How to respond? As far back as Illich’s original provocation, architects have decried our diminishing influence while embracing new technologies and their opportunities with at best mild enthusiasm and at worst outright hostility. This wave of automation-innovation will be much more profound than CAD or even BIM. Perhaps it offers a chance to deeply examine the value proposition of architecture and architects, and, using our skills, to design our roles in the future supported and accelerated by new technology rather than, once again, threatened by it.
This is the inaugural column “Practice Values,” a new bi-monthly series by architect and technologist Phil Bernstein. The column will focus on the evolving role of the architect at the intersection of design and construction, including subjects such as alternative delivery systems and value generation. Bernstein was formerly vice president at Autodesk and now teaches at the Yale School of Architecture.
This semester, I’m teaching a course called “Exploring New Value Propositions for Practice” that’s based on the premise that the changing role of architects in the building industry requires us to think critically about our value as designers in that system. After studying the structure and dynamics of practice business models, the supply chain, and other examples of innovative design enterprises, they’ll be asked to create a business plan for a “next generation” architectural practice. I’m agnostic as to what this practice does per se, as long as it operates somewhere in the constellation of things that architects can do, but there is one constraint—your proposed firm can’t be paid fixed or hourly rate fees. It has to create value (and profit) through some other strategy.
I want our students to think critically about this question of value propositions: Where do architects contribute to the making of buildings and how is the resulting value realized, and to whose benefit? Technology has begun to change those value equations. Increasing reliance on design information created as a result of the architect’s process—the “big data” of design representations, geometry that drives computer-controlled fabrication equipment, “smart building” telemetry—is but one opportunity to argue that architects are the lynchpin of the building delivery system. But we must both design the methods and protocols that demonstrate our value, and as an important result, reap the financial benefits accordingly. This, it seems to me, is a much more direct route to assuring the relevance of architects to architecture, various television marketing campaigns insisting that clients “look up” to really appreciate their architects notwithstanding.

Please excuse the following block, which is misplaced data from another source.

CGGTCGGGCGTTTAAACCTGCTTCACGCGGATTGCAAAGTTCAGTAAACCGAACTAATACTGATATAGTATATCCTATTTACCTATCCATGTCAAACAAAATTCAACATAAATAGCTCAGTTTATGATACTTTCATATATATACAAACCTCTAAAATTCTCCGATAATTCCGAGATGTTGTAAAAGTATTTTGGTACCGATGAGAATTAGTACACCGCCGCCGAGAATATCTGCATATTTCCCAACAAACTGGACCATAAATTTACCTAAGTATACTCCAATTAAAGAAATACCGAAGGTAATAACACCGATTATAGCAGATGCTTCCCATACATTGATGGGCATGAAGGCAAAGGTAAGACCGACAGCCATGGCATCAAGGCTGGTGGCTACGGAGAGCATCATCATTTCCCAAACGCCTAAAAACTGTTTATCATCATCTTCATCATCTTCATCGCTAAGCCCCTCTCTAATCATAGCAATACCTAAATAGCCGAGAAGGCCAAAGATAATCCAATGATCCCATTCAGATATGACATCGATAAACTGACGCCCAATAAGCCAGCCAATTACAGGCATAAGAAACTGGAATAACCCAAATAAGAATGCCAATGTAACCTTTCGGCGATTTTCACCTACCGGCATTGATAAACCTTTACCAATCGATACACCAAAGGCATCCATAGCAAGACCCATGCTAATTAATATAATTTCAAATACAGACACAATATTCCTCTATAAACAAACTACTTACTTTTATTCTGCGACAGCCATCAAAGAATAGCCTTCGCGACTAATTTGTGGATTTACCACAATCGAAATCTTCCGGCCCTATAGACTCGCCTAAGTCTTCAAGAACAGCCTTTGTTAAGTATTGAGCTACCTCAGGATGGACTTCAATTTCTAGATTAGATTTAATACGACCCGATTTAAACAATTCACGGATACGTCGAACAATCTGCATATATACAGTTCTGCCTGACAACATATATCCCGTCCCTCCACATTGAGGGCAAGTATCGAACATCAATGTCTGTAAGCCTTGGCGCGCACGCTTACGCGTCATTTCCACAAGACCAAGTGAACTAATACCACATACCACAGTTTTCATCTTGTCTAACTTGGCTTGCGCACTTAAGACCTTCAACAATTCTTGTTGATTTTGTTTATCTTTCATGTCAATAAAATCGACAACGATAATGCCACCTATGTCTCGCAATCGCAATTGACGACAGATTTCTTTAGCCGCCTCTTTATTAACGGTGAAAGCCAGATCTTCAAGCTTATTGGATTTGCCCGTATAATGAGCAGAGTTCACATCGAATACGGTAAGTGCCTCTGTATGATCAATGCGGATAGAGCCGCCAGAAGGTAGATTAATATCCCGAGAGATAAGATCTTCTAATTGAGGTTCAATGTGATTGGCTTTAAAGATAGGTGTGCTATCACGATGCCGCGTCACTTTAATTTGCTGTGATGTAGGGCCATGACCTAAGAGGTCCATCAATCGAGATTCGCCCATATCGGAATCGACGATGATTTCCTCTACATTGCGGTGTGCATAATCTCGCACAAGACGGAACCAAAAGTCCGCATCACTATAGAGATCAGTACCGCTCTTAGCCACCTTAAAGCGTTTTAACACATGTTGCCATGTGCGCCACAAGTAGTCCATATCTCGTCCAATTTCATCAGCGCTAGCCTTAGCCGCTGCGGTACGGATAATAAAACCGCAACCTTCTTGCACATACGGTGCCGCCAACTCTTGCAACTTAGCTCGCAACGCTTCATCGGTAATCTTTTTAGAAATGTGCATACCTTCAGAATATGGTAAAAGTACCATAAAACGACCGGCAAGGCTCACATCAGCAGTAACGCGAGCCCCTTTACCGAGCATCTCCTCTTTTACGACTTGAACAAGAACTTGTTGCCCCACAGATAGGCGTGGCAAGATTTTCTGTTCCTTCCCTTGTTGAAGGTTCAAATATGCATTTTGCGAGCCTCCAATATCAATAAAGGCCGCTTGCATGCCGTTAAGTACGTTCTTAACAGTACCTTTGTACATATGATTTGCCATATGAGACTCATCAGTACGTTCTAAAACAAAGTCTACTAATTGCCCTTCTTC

In discussing these ideas with my architectural colleagues I’m often faced with skepticism that puts this perspective in opposition with two perceived realities of practice. First is the assertion that architecture is in essence an artistic, expressive endeavor that will be sullied by considerations of money, business, or even the implications of digital instrumentation on the design process itself. I agree with the first part of this conclusion, but—as you can imagine—I take exception to the second. That design is the core value of the profession isn’t arguable, but also isn’t the point: The more interesting question is how we best empower clients to understand that value, architects to enable it, and other members of the delivery systems of building to rally behind it. And since architects operate in a supply chain (of building purveyors and consumers) that is a complex web of exchanges of money, information, and risk (and therefore value), how does design make us more valued participants?
I recently spoke on a panel with two other architects to a large group of architecture students. When asked what I thought was a critical issue that would face them in their careers, I answered along the lines of the argument above. In response, a panelist declared to the students that architects don’t enter the profession because they’re interested in money, but rather because of their passion for design—and that he never made much money practicing but was far happier in his career than his very well-paid lawyer sister. The message here was clear: An interest in the business of architecture, or, worse, the resulting financial opportunities, is beneath our dignity as passionate designers.
Both of these assertions are false binaries at best, and potentially harmful conclusions to the profession at worst. Every architect wants clients, collaborators, even builders to realize the value of our design work. That’s wishful thinking, however, until we can position ourselves in the systems of delivery—the financial and technical protocols by which the architect’s ideas are built—and make that case. In subsequent columns I’ll explore how we might do so, and design a profession that might better satisfy our passions and, as a result, our pocketbooks.